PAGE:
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Casa Manana (1951)

Approved | | Music, Romance | 10 June 1951 (USA)
Linda Mason, secretary to advertising executive Horace Fairchild III, has theatrical aspirations, and unknown to her boss, she enters a radio talent contest. The contest is the brainchild ... See full summary »



(screenplay) (as Bill Raynor)


Cast overview, first billed only:
Linda Mason
Larry Sawyer
Horace Fairchild III
Tony Roux ...
Pedro Gonzales
Carol Brewster ...
'Honey' La Verne
Paul Maxey ...
Maury Sanford
Jean Richey ...
Jim Rio ...
Frank Rio ...
Larry Rio ...
Eddie Le Baron ...
Orchestra Leader (as Eddie LeBaron)
Yadira Jiménez ...
Zarco ...
Specialty Act (as Zarco & D'Lores)
D'Lores ...
Specialty Act (as Zarco & D'Lores)


Linda Mason, secretary to advertising executive Horace Fairchild III, has theatrical aspirations, and unknown to her boss, she enters a radio talent contest. The contest is the brainchild of Larry Sawyer, press agent for Horace's company, but Horace takes undeserving credit for its success. Horace is in love with Linda as is Larry. The latter is opening a nightclub in partnership with Pedro Gonzales. Linda reaches the finals of the contest and gets the most applause. But Horace announces another contestant has won, as he doesn't want Linda to have a career. Larry gives Linda a two-week contract performing at his Casa Manana night club. Horace hires Maury Sanford, a booking agent, to double-cross Larry and fail to deliver the promised acts. But wait, Larry's hired help and waiters, are the Rio Brothers, Spade Cooley, Yadira Jiminez, Armando & Lita, and other out-of-work performers on Sunset Strip, and they just might save the day. Written by Les Adams <longhorn1939@suddenlink.net>

Plot Summary | Add Synopsis


Music | Romance


Approved | See all certifications »




Release Date:

10 June 1951 (USA)  »

Company Credits

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Technical Specs


Sound Mix:

Aspect Ratio:

1.37 : 1
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User Reviews

Robert Clarke tries to open a Mexican-themed nightclub in this minor Monogram musical
18 February 2005 | by (south Texas USA) – See all my reviews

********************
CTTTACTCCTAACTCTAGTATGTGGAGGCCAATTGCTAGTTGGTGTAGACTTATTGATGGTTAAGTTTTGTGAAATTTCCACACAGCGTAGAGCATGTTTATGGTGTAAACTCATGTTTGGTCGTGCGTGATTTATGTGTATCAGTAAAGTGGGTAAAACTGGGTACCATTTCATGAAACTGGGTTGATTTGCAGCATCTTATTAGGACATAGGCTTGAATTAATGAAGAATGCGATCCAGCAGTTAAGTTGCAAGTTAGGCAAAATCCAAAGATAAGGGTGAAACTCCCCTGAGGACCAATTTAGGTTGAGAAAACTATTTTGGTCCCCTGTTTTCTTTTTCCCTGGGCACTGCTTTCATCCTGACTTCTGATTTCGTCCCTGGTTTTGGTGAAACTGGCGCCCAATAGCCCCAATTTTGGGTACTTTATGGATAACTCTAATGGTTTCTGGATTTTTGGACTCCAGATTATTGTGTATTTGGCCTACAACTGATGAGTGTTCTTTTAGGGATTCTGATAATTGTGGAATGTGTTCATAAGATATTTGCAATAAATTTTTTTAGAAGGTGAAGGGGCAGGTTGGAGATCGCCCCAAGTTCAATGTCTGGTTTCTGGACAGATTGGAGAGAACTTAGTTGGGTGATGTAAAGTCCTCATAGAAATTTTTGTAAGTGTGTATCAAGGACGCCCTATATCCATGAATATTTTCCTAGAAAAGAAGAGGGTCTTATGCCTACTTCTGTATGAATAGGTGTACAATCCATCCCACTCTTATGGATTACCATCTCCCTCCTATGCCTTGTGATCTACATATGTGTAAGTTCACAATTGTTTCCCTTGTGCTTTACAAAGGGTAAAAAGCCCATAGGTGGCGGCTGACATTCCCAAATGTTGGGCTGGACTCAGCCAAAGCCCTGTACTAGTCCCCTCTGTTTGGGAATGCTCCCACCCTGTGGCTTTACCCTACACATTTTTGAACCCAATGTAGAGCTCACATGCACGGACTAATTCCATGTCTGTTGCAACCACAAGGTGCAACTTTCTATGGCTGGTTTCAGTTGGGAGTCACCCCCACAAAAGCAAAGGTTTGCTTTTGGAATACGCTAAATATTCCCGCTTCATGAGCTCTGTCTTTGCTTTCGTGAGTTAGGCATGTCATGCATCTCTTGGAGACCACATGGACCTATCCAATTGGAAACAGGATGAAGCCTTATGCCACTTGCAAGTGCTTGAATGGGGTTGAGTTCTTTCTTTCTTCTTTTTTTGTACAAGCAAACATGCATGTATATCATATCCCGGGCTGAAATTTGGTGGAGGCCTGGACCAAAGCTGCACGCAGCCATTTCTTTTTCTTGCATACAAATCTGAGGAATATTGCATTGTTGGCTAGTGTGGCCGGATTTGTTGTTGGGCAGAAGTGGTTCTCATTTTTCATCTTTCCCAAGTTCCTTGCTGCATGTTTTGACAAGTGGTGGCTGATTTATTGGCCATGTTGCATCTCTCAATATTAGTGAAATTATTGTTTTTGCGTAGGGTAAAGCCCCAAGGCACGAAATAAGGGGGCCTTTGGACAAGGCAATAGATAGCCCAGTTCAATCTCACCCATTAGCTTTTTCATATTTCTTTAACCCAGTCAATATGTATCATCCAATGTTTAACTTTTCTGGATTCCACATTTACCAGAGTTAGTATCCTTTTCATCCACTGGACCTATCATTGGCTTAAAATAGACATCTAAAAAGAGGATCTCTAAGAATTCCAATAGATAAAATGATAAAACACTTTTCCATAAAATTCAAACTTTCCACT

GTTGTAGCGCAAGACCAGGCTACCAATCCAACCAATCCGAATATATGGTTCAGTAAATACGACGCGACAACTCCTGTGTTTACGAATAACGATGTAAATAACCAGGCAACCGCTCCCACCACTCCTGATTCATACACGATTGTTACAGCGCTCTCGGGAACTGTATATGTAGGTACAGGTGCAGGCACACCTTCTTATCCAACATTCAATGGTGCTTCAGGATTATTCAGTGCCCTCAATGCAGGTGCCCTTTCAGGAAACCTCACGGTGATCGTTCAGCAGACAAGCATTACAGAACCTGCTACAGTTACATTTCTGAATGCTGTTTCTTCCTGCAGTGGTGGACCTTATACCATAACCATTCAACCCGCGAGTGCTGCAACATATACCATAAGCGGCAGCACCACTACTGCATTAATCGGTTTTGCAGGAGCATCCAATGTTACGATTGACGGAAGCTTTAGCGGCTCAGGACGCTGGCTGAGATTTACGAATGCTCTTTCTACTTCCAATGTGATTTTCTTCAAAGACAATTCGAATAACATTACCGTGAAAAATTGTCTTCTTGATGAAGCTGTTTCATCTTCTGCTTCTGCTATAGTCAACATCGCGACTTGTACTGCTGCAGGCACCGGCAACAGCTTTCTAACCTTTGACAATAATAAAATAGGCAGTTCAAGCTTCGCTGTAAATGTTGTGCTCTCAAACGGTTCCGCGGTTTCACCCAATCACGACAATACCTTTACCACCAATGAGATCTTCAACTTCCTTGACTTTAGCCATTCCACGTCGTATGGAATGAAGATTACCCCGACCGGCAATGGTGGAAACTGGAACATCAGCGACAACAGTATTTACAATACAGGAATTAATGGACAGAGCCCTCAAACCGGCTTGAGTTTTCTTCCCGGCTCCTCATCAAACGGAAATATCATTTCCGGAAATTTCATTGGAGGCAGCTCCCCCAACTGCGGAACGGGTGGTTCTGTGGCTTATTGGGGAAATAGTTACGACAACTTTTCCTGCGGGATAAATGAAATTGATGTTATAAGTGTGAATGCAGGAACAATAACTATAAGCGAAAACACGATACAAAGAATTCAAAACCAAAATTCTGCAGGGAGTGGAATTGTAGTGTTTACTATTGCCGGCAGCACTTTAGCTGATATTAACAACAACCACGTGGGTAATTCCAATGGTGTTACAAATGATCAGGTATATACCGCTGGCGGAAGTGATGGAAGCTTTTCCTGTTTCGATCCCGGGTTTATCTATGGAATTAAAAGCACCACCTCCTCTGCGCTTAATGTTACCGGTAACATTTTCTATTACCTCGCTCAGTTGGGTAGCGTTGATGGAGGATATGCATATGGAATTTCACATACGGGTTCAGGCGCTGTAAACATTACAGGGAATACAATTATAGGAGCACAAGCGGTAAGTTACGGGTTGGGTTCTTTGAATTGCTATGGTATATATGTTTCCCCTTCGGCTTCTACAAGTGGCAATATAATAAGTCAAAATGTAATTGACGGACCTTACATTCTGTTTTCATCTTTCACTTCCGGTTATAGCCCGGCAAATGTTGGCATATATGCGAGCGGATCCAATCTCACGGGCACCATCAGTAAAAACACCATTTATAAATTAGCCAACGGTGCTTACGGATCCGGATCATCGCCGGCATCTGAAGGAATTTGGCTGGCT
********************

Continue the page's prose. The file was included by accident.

Actress-singer Virginia Welles and director Jean Yarbrough, from the 1950 Monogram musical SQUARE DANCE KATY, are reunited in this 1951 Monogram musical which stars the reliable Robert Clarke as a junior advertising man who saves his money to open a Mexican-themed club called CASA MANANA (presumably no relation to the famous Billy Rose nightclub of the same name in Fort Worth)in Los Angeles. He plans to have the firm's secretary, Virginia Welles, do some musical numbers as she is very talented, but her boss (Robert Karnes) wants her to marry HIM, not to get into show business, so he thwarts Clarke's plans in various ways and with various surrogates. Clarke has a partner in the club named Pedro (played by Hispanic actor Tony Roux), who provides some comic relief in the Pedro Gonzales-Gonzales vein. Comedy, dancing, and novelty songs are provided throughout the film by the Three Rio Brothers. Except for their first scene, when they meet Robert Clarke, most of their routines are performed separate from others, leading me to wonder if they are not just doing their nightclub act in the film? One routine where they seem to be moving in slow motion is clever, but that is counteracted by a VERY politically incorrect "Mexican" sequence in the Frito Bandito-vein that will cause most viewers to wince and hit the fast forward button as I did. As in SQUARE DANCE KATY, Ms. Welles is a charming presence, but her songs are stilted and the arrangements syrupy like the worst "Mickey Mouse" outfits of the Big Band era. One wishes she had been given more swinging material. It's a surprise to see the Livingston-Evans writing team responsible for some of the material in this film--I wouldn't include these songs on their credits if I were them. Oh, Spade Cooley performs a song for no good reason at all (well, probably because he was a TV star at the time and a hot name, and he always was anxious to "make it" in films, so he appeared in various Monogram and Lippert films in this period) at the beginning of the film, which is probably the best performance in the film except for Yadira Jimenez's act. It's great to see Robert Clarke in a lead role--he is probably the only three-dimensional character in the film--but except for Mr. Clarke's presence, this is a weaker film than SQUARE DANCE KATY, which was no masterpiece itself, but at least it had the occasional sarcastic humor of Vera Vague. I can't really recommend this film except to Clarke fans and people who want EVERY screen performance of Spade Cooley. Still, I'll watch the worst Monogram film before I'd sit through the "best" episode of FRIENDS or WILL & GRACE!

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